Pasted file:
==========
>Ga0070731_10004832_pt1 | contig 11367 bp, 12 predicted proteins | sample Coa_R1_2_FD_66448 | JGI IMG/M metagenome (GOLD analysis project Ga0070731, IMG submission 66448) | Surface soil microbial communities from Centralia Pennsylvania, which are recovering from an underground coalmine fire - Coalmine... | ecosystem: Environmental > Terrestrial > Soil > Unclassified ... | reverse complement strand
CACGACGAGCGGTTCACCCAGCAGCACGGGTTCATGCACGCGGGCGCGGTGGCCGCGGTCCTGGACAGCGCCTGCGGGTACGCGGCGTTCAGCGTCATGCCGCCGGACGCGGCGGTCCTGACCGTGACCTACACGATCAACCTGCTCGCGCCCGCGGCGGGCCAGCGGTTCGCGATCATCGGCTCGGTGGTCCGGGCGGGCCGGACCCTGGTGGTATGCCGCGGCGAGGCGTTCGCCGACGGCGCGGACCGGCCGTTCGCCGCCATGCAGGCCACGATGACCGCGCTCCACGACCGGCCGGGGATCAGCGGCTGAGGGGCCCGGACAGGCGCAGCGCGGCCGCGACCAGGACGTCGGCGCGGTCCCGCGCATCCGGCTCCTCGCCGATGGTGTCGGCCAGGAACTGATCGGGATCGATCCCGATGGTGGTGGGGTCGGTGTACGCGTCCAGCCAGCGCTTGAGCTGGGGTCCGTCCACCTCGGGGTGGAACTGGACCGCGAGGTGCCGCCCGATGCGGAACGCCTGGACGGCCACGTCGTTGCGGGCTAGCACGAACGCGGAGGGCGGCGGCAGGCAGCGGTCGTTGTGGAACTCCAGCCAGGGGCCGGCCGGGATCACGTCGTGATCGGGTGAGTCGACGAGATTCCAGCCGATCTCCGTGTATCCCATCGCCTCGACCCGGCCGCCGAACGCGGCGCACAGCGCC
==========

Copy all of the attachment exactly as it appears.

>Ga0070731_10004832_pt1 | contig 11367 bp, 12 predicted proteins | sample Coa_R1_2_FD_66448 | JGI IMG/M metagenome (GOLD analysis project Ga0070731, IMG submission 66448) | Surface soil microbial communities from Centralia Pennsylvania, which are recovering from an underground coalmine fire - Coalmine... | ecosystem: Environmental > Terrestrial > Soil > Unclassified ... | reverse complement strand
CACGACGAGCGGTTCACCCAGCAGCACGGGTTCATGCACGCGGGCGCGGTGGCCGCGGTCCTGGACAGCGCCTGCGGGTACGCGGCGTTCAGCGTCATGCCGCCGGACGCGGCGGTCCTGACCGTGACCTACACGATCAACCTGCTCGCGCCCGCGGCGGGCCAGCGGTTCGCGATCATCGGCTCGGTGGTCCGGGCGGGCCGGACCCTGGTGGTATGCCGCGGCGAGGCGTTCGCCGACGGCGCGGACCGGCCGTTCGCCGCCATGCAGGCCACGATGACCGCGCTCCACGACCGGCCGGGGATCAGCGGCTGAGGGGCCCGGACAGGCGCAGCGCGGCCGCGACCAGGACGTCGGCGCGGTCCCGCGCATCCGGCTCCTCGCCGATGGTGTCGGCCAGGAACTGATCGGGATCGATCCCGATGGTGGTGGGGTCGGTGTACGCGTCCAGCCAGCGCTTGAGCTGGGGTCCGTCCACCTCGGGGTGGAACTGGACCGCGAGGTGCCGCCCGATGCGGAACGCCTGGACGGCCACGTCGTTGCGGGCTAGCACGAACGCGGAGGGCGGCGGCAGGCAGCGGTCGTTGTGGAACTCCAGCCAGGGGCCGGCCGGGATCACGTCGTGATCGGGTGAGTCGACGAGATTCCAGCCGATCTCCGTGTATCCCATCGCCTCGACCCGGCCGCCGAACGCGGCGCACAGCGCC